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Manchester Foundation
Trust Charity

Cycling Sister Rallies Friends to Raise Thousands in Memory of her Brother

Annie-May and Rachel - press
Wednesday 11th November 2015

Annie-May Johnson from Southport and friends from across the country came together to raise a staggering £32,620.79 for the North West Transportation Service (NWTS), all in memory of Annie-May’s brother, Adam.

Adam was 18 years old when he sadly passed away, he suffered from an incredibly rare birth defect, Schizencephaly, which involves clefts in the cerebral hemispheres of the brain. Annie May’s sister, Rachel, also suffers from the condition.

Led by Annie-May, the group of 13 friends undertook a London to Paris cycle to help fund a Rapid Response Vehicle for the NWTS team. Annie-May was joined by fellow 3rd year students from Oxford Brookes, Northumbria, Newcastle, Exeter and Manchester universities.

NWTS, which was formed in November 2010, is a team of Paediatric Intensive Care doctors and nurses who stabilise and transport very ill children, who are admitted to their local hospital throughout the North West of England and Wales, to specialist children’s hospitals including the Royal Manchester Children’s Hospital and Alder Hey Children’s Hospital. The service’s two modified ambulances require specialist equipment suitable for the treatment and transfer of very young infants, each individual piece of equipment costing tens of thousands of pounds.

Setting off on 8th of April 2015 the team reached Paris in 4 days. The girls said that the challenge was much harder than they initially thought and it was also remarkably warm for that time of year! On reaching the Eiffel Tower the group were met by many family and friends including Annie-May’s parents Merriel and Shaun. Understandably it was an emotional reunion on French soil with there not being a dry eye amongst them all.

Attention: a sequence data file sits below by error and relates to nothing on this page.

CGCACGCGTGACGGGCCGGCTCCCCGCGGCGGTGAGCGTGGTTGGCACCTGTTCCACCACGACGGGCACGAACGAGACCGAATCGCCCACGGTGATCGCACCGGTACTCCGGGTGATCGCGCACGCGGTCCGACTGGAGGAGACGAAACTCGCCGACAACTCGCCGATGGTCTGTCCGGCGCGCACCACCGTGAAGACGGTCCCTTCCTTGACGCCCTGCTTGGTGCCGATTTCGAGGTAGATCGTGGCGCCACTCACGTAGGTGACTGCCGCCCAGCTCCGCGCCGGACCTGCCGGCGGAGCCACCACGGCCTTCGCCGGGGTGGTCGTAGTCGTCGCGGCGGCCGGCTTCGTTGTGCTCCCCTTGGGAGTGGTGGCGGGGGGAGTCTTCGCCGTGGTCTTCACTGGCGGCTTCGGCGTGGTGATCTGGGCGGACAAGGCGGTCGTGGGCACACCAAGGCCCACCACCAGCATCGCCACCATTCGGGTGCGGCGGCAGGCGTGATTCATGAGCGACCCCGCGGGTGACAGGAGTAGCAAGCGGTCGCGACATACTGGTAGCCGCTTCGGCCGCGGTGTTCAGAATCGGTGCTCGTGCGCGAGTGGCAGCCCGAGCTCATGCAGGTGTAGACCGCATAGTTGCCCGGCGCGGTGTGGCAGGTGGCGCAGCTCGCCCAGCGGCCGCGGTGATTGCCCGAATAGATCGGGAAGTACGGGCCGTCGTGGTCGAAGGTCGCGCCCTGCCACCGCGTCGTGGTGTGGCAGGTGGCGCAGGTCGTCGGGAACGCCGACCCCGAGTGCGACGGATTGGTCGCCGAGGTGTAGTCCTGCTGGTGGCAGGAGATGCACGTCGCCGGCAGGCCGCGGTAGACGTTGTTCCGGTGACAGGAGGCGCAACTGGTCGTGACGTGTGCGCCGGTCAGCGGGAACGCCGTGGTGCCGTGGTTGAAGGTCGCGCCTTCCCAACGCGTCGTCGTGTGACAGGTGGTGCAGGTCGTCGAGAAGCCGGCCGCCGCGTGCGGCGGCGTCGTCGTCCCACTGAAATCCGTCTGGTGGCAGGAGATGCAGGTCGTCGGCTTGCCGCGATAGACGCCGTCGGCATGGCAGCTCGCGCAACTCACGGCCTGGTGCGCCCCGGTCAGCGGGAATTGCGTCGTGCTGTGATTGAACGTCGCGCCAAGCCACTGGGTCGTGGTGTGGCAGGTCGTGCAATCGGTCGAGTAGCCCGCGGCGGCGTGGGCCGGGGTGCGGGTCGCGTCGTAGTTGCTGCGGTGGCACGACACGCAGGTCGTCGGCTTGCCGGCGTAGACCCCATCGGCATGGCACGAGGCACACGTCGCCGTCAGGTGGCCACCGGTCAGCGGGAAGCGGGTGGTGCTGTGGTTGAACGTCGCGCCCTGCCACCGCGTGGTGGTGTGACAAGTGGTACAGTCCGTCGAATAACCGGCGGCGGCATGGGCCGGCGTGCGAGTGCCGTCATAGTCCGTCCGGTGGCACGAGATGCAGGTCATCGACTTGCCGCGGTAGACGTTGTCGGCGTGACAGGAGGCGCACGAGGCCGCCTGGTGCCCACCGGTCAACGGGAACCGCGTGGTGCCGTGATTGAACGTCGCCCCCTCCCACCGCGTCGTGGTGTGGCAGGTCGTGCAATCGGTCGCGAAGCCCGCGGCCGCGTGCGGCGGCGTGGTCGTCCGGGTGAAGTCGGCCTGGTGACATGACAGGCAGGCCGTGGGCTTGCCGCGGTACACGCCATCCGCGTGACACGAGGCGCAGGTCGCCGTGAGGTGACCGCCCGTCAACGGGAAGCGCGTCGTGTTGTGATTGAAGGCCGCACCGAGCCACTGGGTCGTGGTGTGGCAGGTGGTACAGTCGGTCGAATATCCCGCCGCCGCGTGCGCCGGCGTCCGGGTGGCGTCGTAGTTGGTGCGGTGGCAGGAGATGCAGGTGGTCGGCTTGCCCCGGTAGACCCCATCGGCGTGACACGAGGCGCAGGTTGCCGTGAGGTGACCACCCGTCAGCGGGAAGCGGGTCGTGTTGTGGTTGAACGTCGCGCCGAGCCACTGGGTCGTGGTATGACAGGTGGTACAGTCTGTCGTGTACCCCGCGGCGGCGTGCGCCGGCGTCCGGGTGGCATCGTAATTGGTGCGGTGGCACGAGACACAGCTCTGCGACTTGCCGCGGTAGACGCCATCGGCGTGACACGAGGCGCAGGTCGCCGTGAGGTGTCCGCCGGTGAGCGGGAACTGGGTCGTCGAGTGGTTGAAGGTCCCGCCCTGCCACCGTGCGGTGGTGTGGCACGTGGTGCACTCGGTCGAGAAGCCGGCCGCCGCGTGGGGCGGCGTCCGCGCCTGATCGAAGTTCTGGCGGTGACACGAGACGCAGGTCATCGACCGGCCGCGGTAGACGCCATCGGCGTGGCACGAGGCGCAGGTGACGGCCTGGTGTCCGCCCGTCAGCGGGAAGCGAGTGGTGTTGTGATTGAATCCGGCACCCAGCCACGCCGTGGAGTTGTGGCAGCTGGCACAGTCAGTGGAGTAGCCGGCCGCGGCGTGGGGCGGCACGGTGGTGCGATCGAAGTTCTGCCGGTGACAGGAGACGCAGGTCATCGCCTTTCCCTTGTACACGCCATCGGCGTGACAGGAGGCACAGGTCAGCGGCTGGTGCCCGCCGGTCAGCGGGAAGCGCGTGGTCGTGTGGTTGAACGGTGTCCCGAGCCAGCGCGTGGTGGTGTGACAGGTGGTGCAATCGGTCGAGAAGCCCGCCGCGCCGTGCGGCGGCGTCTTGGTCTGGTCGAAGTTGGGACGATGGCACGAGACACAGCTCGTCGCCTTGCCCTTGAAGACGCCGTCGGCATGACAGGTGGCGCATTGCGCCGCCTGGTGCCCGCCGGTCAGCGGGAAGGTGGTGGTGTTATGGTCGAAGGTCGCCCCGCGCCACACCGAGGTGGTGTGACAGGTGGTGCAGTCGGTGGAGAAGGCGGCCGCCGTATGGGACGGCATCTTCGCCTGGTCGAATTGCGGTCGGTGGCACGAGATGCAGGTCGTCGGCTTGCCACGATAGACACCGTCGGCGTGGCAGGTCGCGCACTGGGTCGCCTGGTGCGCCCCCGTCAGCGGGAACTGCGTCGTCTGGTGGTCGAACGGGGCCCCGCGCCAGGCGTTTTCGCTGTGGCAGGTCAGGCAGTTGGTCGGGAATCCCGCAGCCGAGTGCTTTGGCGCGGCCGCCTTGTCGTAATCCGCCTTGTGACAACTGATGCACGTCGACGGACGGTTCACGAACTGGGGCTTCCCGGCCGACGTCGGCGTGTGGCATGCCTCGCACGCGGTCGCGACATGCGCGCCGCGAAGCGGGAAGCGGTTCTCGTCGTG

The NWTS service, which is hosted by Royal Manchester Children’s Hospital, is a service very close to Annie-May’s heart, as she explains:

“On the 18th March 2014 my little brother Adam unfortunately required the NWTS service. They provided Adam with an intensive care facility on wheels, whilst transferring him from Southport to Royal Manchester Children's Hospital. Not only did they give Adam the bespoke care he needed to survive the journey, they ensured the critical information needed to proceed with his care did not slip through the frantic cracks at either end of his transfer, ensuring he would receive the best care possible.

If it wasn't for NWTS Adam would have never made it to the Pediatric Intensive Care Unit at Manchester where he could be further treated. It was NWTS who provided enough time for loved ones, such as myself to reach Adam for what we sadly knew would be the last few hours of his life.”

Angela Rowe, Community Fundraising Manager for Royal Manchester Children’s Hospital Charity, added:

“We are incredibly grateful to Annie-May and her friends from across the whole of the country for coming together to raise such a wonderful amount of money. The NWTS service is absolutely vital in transporting extremely poorly children from across the whole of the North West and North Wales. Their fundraising will make a valuable contribution in ensuring the service can be the best it possibly can be.”

Annie-May wants to make a special thank you so Timberwise, Bistro Verite, Johnsons Churchtown, Muse ladies' clothing and Dovehaven Care Home in Southport, for their generosity in sponsoring the challenge.

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